Mean Business on North Ganson Street

Mean Business on North Ganson Street

by S. Craig Zahler


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A distraught businessman kills himself after a short, impolite conversation with a detective named Jules Bettinger. Because of this incident, the unkind (but decorated) policeman is forced to relocate himself and his family from Arizona to the frigid north, where he will work for an understaffed precinct in Victory, Missouri. This collapsed rustbelt city is a dying beast that devours itself and its inhabitants...and has done so for more than four decades. Its streets are covered with dead pigeons and there are seven hundred criminals for every law enforcer.

Partnered with a boorish and demoted corporal, Bettinger investigates a double homicide in which two policemen were slain and mutilated. The detective looks for answers in the fringes of the city and also in the pasts of the cops with whom he works—men who stomped on a local drug dealer until he was disabled.

Bettinger soon begins to suspect that the double homicide is not an isolated event, but a prelude to a series of cop executions...

The author, S. Craig Zahler, is currently adapting Mean Business on North Ganson Street into a movie for Warner Brothers; Jamie Foxx and Leonardo DiCaprio are both attached to the project.

Product Details

ISBN-13: 9781250052209
Publisher: St. Martin's Press
Publication date: 09/30/2014
Pages: 304
Sales rank: 587,291
Product dimensions: 6.40(w) x 9.30(h) x 1.10(d)

About the Author

S. CRAIG ZAHLER's debut western novel, A Congregation of Jackals was nominated for both the Peacemaker and the Spur awards, and his western screenplay, The Brigands of Rattleborge, garnered him a three-picture deal at Warner Brothers. In 2011, Asylum Blackout was made from his script and picked up by IFC Films. In 2013, his brutal western novel, Wraiths of the Broken Land was published. Currently, he navigates preproduction on his directorial debut—Bone Tomahawk, which will star Kurt Russell.

Read an Excerpt

Mean Business on North Granson Street

By Steven Craig Zahler

St. Martin's Press

Copyright © 2014 Steven Craig Zahler
All rights reserved.
ISBN: 978-1-250-05220-9


Something Stuck in the Drain

The dead pigeon flew through the night, slapped Doggie in the face, and bounced to the ground, where its cold talons clicked across the pavement as it rolled east. Eyes that resembled red oysters looked to the far end of the alley.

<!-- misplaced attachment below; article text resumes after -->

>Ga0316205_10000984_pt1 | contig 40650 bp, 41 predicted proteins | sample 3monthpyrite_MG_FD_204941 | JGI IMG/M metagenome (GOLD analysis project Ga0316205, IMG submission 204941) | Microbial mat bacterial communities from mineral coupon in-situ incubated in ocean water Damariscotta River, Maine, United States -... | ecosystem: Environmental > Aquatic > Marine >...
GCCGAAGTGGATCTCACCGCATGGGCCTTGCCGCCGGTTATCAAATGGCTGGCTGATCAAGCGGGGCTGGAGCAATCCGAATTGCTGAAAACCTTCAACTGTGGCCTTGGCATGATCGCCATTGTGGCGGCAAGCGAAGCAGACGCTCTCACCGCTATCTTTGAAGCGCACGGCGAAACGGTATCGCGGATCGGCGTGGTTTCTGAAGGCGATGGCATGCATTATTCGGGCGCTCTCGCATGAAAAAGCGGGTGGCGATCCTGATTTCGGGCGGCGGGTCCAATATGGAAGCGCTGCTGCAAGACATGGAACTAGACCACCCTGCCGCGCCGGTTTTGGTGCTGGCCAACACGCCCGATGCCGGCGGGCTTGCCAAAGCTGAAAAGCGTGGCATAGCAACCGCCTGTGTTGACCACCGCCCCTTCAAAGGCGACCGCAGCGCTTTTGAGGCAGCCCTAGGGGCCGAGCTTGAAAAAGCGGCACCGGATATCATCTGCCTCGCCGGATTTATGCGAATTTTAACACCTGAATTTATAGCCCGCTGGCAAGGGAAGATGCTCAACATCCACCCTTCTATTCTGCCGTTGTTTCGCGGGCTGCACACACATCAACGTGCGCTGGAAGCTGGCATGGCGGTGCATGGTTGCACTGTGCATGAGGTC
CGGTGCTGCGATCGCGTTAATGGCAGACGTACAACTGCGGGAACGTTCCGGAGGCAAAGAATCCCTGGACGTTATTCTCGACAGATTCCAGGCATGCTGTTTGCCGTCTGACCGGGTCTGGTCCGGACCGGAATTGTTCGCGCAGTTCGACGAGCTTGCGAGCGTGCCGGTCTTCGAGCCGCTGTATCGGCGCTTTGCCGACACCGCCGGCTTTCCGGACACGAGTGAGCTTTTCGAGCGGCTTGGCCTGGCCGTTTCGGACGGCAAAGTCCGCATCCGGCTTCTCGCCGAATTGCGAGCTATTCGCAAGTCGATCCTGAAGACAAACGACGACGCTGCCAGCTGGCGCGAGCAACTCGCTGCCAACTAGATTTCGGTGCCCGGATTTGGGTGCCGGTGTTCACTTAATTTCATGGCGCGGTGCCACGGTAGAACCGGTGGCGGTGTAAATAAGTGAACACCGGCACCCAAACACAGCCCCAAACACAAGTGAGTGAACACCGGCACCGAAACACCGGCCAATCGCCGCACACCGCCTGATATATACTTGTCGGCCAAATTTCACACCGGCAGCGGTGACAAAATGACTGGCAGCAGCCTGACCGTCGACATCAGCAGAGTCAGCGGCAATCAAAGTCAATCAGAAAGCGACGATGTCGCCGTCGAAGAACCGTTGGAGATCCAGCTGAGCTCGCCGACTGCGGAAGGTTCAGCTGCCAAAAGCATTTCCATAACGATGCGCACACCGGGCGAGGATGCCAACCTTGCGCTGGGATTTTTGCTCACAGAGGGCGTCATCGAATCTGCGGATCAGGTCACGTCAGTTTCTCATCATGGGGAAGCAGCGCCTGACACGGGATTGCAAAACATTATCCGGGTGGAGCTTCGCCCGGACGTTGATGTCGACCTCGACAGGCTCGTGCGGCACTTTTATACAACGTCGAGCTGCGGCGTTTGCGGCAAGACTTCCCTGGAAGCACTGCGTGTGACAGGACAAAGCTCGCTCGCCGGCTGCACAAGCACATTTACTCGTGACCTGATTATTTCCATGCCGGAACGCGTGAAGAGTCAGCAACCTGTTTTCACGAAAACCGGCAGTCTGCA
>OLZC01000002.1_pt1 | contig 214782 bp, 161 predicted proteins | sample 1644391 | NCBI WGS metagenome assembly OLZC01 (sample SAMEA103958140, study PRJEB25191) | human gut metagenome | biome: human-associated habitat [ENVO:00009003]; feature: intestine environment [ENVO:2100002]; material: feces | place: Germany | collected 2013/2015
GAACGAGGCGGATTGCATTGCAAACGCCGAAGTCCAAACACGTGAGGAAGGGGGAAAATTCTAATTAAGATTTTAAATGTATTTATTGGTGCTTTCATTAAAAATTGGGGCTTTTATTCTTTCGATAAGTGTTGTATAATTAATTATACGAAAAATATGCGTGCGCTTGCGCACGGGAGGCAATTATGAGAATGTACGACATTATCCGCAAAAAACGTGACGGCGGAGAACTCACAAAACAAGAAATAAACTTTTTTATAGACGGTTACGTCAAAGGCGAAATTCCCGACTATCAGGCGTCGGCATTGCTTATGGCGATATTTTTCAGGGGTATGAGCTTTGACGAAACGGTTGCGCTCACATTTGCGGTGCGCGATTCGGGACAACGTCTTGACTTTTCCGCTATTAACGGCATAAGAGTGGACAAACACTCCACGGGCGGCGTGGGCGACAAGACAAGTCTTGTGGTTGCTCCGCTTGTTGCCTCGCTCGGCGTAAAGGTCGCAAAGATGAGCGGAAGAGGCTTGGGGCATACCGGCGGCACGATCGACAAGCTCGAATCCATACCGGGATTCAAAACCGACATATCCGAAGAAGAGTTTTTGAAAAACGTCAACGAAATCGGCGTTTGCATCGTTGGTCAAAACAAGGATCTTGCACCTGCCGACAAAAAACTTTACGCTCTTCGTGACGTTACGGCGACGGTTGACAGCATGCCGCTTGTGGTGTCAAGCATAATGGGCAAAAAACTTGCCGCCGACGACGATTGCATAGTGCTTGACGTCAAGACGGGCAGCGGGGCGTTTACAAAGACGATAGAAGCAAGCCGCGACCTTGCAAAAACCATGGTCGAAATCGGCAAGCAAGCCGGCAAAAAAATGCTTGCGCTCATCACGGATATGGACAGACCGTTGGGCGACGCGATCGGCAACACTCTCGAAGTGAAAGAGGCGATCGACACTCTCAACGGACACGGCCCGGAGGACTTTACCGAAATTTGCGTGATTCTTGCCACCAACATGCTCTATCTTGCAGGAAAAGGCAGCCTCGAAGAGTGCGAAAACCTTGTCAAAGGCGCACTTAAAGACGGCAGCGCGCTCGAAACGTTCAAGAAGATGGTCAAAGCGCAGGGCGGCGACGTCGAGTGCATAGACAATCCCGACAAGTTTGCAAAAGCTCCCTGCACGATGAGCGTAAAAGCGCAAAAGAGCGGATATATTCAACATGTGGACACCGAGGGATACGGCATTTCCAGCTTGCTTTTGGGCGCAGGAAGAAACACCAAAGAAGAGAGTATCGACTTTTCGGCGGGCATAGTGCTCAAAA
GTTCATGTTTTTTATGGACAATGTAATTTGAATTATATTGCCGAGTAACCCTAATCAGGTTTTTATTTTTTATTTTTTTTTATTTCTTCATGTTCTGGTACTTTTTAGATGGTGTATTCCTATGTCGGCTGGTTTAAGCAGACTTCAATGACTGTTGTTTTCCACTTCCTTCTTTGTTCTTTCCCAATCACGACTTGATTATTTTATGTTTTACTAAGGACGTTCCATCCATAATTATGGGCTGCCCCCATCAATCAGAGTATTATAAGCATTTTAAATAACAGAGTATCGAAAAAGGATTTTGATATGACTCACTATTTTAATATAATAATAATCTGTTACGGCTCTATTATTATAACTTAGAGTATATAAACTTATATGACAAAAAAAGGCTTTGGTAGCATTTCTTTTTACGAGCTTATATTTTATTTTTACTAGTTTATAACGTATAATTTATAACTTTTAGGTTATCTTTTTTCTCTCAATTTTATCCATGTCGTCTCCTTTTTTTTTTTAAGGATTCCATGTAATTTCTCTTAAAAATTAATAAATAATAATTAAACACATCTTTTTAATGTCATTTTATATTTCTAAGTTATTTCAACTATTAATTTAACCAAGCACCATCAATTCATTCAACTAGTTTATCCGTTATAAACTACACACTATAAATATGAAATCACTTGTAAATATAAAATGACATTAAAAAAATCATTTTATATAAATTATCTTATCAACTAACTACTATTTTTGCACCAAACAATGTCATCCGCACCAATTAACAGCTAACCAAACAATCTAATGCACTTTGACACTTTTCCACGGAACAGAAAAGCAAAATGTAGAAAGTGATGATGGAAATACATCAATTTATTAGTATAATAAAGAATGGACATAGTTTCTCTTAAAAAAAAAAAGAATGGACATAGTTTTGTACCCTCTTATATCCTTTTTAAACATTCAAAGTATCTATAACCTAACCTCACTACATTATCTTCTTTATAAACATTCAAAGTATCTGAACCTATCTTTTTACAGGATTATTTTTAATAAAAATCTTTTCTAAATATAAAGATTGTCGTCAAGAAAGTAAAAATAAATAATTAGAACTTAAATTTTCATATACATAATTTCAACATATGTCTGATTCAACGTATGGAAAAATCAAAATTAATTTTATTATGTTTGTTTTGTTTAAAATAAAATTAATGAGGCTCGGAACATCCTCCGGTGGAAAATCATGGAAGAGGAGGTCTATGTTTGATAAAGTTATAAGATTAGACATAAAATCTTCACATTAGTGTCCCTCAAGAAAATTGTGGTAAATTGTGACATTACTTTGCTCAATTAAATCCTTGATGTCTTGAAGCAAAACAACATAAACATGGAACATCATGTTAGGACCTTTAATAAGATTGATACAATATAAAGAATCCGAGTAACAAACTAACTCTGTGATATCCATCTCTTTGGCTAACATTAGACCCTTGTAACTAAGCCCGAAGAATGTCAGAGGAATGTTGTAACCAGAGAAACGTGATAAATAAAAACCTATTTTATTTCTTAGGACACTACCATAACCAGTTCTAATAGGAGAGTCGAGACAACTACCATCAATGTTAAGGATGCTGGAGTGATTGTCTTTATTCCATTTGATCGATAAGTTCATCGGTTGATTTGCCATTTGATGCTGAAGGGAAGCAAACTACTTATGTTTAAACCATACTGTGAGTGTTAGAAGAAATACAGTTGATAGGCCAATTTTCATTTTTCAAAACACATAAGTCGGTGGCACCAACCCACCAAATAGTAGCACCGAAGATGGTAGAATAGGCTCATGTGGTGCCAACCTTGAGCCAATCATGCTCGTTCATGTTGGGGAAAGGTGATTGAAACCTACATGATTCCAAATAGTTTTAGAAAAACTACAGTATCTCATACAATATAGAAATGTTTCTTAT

Four men who were dressed in well-tailored suits returned the vagrant's gaze, watching him through the steam of their exhalations. At the front of the group stood a big black fellow, the one who had kicked the pigeon as if it were a soccer ball.

"Leave me the fuck alone," Doggie said from his seat atop a fine piece of cardboard.

Light flashed in the foremost individual's eyes, and steam rose from the wide nostrils of his broad nose, which resembled that of a bull. At his left shoulder stood a very slender Asian man whose pockmarked face looked as if it did not have the muscles that were required to produce a smile.

"Where's Sebastian?" asked the kicker, his left foot producing another feathered corpse.

Doggie pressed his back to the alley terminus. "I don't know anybody named Sebastian."


The big black fellow kicked the pigeon. Doggie shielded his face, and a talon tore across his right palm. Dislodged feathers zigzagged through the air like needles stitching fabric.

"Everybody in Victory knows Sebastian."

An idea navigated the damp and angry contents of the vagrant's skull and arrived at the thinking part. "Are you guys cops?"

Nobody answered the inquiry.

"Here's another one."

The big black fellow looked at the speaker, a doughy redheaded guy who had sad green eyes and wrinkled clothing. In front of his right loafer lay a splayed bird that resembled a martyr.

"Good one," said the kicker.

"I try."

Over the years, Doggie had noticed a lot of dead pigeons on the streets of Victory.

The big black fellow pulled gloves onto his huge hands, leaned over, and seized the dead bird by its head. "Hungry?" he asked, eyeing the vagrant.

"Fuck you, nigger."

Guns materialized in the hands of the two men who stood behind the pockmarked Asian as the big black fellow walked toward Doggie, carrying the pigeon corpse. Beyond the far end of the alley lay a dark, silent street.

"White bums have the worst attitudes," the redhead remarked as he inspected a hangnail. "I've always preferred the black ones."

"Me too," agreed the pockmarked Asian. "Why d'you think?"

"Well ... a black guy who's homeless accepts being homeless. He can point to his history and say, 'This country stole my people from the motherland, shackled us, and forced us to work. Now I'm free, and I refuse to work. This country owes me—for the slave days and those shitty bus seats and a thousand other injustices—and I'm collecting for life.'"